We don’t do anything special for Christmas (except attend our neighbors’ lovely afternoon food fest). I mentioned to my wife that she normally hangs red ornaments on our ficus tree, at least. She reminded me we have a fast-growing puppy who probably find them great fun to attack. Good point.
We’re also not Jewish.
But in the country we came from, bagels are ubiquitous, and in Uruguay they’re nonexistent. Well, except for one place in Montevideo owned by an American. There’s a place called Donut Shop that advertises bagels but makes — well, you decide.
So she asked the food processor and bread-object specialist (that would be me), to make bagels.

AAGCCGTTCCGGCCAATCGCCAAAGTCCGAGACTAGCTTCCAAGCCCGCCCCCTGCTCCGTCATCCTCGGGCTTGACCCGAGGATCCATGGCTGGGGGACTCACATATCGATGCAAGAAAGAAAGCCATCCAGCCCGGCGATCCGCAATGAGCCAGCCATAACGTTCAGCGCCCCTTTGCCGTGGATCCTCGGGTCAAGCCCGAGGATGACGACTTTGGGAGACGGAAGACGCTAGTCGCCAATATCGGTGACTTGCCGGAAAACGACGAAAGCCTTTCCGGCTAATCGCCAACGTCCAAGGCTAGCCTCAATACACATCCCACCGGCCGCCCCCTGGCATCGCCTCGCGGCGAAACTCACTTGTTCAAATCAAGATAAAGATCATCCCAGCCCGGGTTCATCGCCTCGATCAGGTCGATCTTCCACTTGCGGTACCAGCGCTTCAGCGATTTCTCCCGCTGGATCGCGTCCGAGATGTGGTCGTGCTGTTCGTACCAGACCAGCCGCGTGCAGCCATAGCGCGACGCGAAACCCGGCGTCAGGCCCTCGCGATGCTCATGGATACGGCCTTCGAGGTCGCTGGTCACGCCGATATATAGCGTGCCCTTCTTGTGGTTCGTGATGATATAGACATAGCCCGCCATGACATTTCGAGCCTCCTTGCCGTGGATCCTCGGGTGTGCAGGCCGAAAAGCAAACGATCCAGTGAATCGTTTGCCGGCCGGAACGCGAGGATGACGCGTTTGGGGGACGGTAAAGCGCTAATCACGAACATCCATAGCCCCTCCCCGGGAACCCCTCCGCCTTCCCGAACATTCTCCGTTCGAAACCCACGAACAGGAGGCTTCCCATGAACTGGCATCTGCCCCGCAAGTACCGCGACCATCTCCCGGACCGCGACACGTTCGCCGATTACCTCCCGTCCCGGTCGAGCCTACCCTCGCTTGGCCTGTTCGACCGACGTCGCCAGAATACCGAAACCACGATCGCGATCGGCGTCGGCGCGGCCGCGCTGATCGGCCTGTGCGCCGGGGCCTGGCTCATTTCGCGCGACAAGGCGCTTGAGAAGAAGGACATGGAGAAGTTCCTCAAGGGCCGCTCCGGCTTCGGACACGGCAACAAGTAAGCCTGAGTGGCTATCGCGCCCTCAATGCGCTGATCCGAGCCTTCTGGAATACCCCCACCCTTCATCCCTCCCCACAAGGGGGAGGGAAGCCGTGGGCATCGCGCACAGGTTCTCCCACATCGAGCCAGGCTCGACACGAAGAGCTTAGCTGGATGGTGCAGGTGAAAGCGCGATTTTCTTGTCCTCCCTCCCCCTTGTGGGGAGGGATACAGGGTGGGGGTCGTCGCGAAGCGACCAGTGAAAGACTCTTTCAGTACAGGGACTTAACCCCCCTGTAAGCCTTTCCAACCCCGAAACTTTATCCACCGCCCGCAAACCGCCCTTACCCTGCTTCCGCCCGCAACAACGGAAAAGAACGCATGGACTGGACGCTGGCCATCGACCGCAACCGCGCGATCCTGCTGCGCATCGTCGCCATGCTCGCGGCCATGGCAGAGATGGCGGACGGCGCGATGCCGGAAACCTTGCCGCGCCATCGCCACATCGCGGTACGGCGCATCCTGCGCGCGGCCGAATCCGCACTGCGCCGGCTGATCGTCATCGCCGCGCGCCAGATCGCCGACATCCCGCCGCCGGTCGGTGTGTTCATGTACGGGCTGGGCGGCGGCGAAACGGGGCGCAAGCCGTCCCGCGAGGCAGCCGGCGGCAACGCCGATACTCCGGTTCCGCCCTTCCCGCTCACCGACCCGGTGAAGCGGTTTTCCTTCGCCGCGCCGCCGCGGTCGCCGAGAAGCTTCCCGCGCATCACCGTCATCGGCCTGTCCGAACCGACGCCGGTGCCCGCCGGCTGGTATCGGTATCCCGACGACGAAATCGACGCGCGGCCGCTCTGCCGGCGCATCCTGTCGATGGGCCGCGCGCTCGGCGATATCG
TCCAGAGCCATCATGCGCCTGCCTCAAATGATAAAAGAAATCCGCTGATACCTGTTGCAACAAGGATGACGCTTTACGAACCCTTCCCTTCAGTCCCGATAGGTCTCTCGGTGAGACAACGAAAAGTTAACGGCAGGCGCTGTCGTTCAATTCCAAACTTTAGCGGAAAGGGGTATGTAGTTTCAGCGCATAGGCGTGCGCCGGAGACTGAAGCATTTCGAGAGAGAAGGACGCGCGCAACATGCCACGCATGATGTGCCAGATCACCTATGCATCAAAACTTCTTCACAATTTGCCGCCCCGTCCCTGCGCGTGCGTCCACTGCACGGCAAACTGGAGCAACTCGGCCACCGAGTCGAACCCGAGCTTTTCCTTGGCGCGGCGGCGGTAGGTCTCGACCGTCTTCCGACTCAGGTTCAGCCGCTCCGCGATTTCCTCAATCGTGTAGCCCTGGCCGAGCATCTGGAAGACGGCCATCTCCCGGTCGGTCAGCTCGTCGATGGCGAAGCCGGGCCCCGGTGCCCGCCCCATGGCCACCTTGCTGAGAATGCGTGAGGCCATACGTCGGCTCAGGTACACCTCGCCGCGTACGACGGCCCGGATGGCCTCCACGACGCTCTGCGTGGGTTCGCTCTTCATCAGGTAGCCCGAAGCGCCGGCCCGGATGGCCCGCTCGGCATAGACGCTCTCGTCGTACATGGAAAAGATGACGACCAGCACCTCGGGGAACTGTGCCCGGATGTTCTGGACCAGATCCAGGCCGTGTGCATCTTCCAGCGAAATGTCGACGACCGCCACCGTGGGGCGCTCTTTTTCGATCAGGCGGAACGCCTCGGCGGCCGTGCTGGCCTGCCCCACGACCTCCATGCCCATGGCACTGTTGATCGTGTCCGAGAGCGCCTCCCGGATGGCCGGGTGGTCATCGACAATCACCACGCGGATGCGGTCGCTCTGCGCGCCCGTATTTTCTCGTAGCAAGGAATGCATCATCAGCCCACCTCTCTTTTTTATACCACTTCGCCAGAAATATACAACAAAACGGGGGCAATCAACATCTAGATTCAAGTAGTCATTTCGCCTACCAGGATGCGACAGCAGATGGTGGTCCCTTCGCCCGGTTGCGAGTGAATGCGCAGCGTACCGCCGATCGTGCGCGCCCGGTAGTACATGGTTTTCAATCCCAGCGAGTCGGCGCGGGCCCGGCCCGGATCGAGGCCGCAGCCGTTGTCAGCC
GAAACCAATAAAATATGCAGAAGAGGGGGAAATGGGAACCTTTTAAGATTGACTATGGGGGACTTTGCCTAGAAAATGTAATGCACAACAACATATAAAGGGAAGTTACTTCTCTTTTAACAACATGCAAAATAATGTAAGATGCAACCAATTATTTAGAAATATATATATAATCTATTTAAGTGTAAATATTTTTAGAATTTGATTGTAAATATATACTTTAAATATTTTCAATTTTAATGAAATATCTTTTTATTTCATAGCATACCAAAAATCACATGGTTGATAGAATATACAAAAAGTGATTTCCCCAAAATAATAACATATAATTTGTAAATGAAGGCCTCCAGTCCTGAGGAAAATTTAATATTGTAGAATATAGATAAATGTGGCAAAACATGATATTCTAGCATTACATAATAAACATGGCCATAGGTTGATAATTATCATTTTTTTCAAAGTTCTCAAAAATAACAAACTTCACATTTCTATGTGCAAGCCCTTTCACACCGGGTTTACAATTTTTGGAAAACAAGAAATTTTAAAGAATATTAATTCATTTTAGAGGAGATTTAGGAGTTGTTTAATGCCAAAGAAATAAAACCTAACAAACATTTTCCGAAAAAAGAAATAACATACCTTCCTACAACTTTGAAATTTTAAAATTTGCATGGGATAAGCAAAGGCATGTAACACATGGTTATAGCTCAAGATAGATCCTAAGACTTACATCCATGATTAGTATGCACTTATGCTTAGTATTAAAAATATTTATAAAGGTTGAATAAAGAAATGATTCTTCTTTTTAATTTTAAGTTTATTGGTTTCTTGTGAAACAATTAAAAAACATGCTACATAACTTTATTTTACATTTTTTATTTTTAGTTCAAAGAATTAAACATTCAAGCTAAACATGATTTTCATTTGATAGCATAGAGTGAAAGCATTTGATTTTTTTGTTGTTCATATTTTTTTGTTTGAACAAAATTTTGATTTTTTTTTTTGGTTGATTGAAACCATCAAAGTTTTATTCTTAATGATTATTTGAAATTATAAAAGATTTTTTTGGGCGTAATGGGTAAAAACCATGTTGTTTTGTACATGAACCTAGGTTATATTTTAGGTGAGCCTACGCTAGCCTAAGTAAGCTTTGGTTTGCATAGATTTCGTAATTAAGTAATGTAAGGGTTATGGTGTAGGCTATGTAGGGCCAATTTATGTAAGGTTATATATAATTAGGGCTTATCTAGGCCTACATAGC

Obviously I’m low on the learning curve, but they were delicious with cream cheese, smoked salmon,1 organic tomatoes and red onions.
Plus, always a treat in Uruguay, the taste made us feel we were somewhere else, somewhere one has a choice of tastes. Restaurants are gradually getting better here, offering variety. One nearby puts the old Uruguayan standbys like chivitos and milanesas under the heading, “Lo de Siempre,” the ‘always available’ stuff. I take that as a good sign. But I can still have fun tormenting recent North American arrivals by asking them what’s their favorite Thai restaurant in Uruguay.2
1 unfortunately from Chile, but that’s all we’ve got
2 I haven’t been, but expect Konichi-Wa Sushi y Asian Gourmet is not really Thai